When Springtime was Roses
Omi is singing “Lasst Blumen Sprechen.”
I don’t know what it means, only that she sings it when the sun comes out and the sky is bright blue.
I ask if I can go swimming, if we can set the pool up, put the sprinkler on, but Omi says no, not yet, I’ll catch a cold.
It’s only 20 degrees, but it seems like it should be warmer.
She shows me her bright yellow daffodils, heads drooping as they stand soldier-like in the flowerbed next to the neighbour’s fence. The bees buzz as they go from stamen to stamen, collecting powdery pollen to bring back to their common home.
Omi is still singing as she strolls along the fence, towards the damp, dark corner where the magnolia tree waits with its giant white petals, like giant, white roses.
She tells me they were her wedding flowers. Nineteen years old, a borrowed dress and a bouquet of magnolias, the sounds of war just barely silent.
It’s too cold for me to stay in this corner.
In the middle of the yard, soaked in sunshine the raised concrete flowerbeds are a rainbow of colour. Petunias, carnations and some others that look like very round roses. I stuff my nose into one, sniffing deeply. It has no scent.
Omi takes her scissors from the kitchen drawer, gripping their big black heavy handle as she wanders back out through the garden. She stops at the twin rose bushes in front of the garage; the first hot pink, and the other a shade of red so dark it is almost black. I listen to the short, high screech as she snips at the stems, careful not to prick herself on the thorns.
She places her crudely formed bouquet carefully in a crystal vase filled with water from the kitchen tap. Sets it in the middle of the dining room table, in place of the container of dusty plastic roses that usually sits there.
When I look around, Omi has gone back outside to marvel once more at the blue, blue sky.
A single red rose petal drifts slowly onto the tablecloth, unnoticed by anyone but me.
When Springtime became Cherry Blossoms
The streets are pink and white, soft like a doll’s dress. The trees stand and wait for us expectantly, lined in deliberate rows, their branches stretching wide.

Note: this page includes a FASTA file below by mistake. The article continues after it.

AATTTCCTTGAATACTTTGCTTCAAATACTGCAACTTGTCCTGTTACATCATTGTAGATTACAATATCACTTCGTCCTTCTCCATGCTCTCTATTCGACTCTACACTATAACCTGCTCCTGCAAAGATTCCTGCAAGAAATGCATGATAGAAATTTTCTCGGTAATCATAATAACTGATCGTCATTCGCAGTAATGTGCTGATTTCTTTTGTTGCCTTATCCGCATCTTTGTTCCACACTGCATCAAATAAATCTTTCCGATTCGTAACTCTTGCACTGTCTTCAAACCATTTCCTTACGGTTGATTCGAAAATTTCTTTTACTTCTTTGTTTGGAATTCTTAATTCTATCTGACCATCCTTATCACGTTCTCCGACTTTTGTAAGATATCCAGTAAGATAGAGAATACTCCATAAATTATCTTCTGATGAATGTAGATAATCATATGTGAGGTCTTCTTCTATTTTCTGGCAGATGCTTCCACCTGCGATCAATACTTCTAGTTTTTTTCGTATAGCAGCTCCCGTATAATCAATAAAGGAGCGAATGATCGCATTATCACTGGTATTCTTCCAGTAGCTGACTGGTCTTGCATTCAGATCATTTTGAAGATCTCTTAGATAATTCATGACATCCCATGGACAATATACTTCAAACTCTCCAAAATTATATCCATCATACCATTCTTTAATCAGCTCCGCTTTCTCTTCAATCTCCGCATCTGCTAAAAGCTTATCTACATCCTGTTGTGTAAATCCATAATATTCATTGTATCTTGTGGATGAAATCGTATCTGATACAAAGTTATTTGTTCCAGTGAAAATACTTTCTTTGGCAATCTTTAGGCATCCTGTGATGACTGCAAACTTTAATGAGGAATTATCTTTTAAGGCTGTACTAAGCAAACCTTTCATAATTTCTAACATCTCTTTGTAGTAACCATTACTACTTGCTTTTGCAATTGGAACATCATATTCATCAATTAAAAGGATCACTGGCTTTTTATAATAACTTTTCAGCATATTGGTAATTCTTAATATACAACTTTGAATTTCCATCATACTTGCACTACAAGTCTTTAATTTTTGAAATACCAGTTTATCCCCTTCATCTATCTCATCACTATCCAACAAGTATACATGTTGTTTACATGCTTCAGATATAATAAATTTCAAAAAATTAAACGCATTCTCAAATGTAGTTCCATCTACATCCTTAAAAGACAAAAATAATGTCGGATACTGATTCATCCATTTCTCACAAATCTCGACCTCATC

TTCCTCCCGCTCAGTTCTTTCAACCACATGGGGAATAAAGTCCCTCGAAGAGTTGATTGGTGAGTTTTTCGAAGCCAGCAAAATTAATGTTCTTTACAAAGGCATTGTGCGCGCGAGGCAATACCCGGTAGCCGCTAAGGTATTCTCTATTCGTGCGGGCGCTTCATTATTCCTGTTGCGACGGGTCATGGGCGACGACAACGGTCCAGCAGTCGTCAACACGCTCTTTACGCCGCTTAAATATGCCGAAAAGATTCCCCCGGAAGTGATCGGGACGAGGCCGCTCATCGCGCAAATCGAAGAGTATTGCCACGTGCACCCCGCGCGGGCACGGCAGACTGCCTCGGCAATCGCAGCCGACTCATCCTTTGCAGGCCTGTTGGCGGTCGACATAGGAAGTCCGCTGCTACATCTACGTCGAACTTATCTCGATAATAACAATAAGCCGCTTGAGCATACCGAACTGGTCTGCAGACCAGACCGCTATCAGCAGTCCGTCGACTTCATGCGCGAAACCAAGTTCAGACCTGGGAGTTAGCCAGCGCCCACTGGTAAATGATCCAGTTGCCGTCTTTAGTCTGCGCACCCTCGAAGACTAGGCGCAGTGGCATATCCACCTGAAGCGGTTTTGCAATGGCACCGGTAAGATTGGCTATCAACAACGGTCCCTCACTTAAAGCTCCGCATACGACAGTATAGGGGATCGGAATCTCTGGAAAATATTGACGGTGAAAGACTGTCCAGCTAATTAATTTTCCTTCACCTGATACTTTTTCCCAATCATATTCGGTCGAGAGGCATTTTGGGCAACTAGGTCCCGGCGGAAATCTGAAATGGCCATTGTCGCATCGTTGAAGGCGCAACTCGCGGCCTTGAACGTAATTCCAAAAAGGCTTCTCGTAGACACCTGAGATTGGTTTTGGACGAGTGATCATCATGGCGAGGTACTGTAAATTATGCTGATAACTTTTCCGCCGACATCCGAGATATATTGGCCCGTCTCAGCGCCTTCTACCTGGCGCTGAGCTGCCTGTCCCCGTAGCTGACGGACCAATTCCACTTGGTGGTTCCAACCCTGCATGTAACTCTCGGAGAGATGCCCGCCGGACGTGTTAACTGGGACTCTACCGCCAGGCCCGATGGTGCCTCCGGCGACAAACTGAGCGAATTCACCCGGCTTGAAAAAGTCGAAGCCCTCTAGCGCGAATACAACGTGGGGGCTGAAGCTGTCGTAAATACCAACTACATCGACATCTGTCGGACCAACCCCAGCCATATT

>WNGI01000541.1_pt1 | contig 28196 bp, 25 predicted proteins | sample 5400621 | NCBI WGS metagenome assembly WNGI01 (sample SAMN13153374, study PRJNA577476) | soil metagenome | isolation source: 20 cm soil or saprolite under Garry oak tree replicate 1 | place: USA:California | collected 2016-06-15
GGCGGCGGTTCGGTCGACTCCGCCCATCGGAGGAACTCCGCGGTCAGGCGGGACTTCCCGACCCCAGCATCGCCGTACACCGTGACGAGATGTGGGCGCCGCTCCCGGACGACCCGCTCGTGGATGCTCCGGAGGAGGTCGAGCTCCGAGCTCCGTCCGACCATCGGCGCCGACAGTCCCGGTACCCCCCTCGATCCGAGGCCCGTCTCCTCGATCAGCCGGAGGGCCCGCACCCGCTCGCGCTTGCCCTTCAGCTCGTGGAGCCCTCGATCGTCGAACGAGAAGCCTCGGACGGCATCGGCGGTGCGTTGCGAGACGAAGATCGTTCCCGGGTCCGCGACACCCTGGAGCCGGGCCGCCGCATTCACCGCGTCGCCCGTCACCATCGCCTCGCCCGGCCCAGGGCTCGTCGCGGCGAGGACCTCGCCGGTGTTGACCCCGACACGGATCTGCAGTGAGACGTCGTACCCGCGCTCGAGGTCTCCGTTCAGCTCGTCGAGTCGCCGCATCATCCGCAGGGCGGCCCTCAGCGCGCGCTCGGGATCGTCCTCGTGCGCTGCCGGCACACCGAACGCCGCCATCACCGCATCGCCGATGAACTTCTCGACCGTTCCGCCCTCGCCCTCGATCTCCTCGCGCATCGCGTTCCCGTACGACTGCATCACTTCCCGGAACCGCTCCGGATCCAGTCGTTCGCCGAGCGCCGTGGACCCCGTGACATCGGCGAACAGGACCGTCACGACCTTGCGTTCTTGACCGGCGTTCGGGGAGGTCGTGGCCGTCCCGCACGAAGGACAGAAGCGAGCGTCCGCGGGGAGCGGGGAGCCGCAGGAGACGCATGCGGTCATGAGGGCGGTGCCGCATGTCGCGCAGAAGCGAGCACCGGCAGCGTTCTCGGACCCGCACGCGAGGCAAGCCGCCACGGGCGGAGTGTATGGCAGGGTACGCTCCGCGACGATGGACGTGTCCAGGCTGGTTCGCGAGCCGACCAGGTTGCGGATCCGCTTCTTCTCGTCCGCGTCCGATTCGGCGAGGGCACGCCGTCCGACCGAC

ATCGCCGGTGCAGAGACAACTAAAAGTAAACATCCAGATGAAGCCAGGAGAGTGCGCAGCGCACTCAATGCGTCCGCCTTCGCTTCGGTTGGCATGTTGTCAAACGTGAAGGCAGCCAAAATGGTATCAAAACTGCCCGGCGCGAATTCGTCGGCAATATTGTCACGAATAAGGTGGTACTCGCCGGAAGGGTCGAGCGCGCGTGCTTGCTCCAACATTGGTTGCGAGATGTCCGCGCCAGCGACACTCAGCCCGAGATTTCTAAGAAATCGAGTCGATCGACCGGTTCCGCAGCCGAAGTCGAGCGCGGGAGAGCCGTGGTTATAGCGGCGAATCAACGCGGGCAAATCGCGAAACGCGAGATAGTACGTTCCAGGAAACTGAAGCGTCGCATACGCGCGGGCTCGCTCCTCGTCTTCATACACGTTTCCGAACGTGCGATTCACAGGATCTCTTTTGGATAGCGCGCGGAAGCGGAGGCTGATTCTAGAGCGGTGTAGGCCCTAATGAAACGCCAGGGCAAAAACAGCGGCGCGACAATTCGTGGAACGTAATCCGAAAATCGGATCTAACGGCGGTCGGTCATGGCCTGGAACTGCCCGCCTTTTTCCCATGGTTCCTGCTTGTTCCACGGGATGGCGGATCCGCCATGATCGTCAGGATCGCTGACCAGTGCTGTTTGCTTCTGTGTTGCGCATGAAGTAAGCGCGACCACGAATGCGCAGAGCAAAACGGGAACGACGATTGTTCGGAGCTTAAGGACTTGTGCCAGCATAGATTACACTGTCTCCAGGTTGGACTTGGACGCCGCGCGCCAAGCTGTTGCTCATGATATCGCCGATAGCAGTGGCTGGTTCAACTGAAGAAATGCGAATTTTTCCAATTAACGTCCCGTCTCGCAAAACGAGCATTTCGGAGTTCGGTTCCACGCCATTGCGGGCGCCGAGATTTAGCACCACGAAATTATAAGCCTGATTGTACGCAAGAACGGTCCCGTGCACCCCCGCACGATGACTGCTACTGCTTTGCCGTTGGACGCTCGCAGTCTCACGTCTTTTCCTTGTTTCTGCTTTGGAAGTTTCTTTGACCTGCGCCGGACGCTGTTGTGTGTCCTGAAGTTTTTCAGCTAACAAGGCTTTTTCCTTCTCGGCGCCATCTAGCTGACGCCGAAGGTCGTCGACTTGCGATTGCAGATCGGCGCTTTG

A stream of sunshine sweeps through the clouds, caressing the trees’ extensions like the curtain on opening night.
The cherry blossoms are out. They are the reason we are here, the reason why the streets are bursting with people, their phones and cameras. We have been checking the online sakura report feverishly for months, just to find out when they’ll be in bloom, which days they’ll be at their peak. When they’ll appear their most beautiful.
We wander oblivious along the frilly avenue, selfie sticks and I-phones glued to fingers and palms. We smiling broadly at our reflections, a perfume-less cloud cloaking our shoulders. Stoop manically beneath weeping canopies, just to peek through a bridal veil made of blossoms while dutiful boyfriends strain to take the perfect shot.
A time, a season when it’s just us and the sakura whispering on the breeze around every corner. Where everything is sakura flavoured; the Kit-Kit bars, the Coke bottles sold from vending machines, their pink and lilac labels promising us something different. Even the overpriced sparkling wine sold in plastic champagne flutes for tourists to sip in the chilly sunshine. Sakura tea, sakura hand cream, body cream, cocktails and cupcakes.
We buy all of it.
We don’t even realize that the blossoms have no scent. And without scent, there is nothing to taste.
But what does it matter? It’s Spring.
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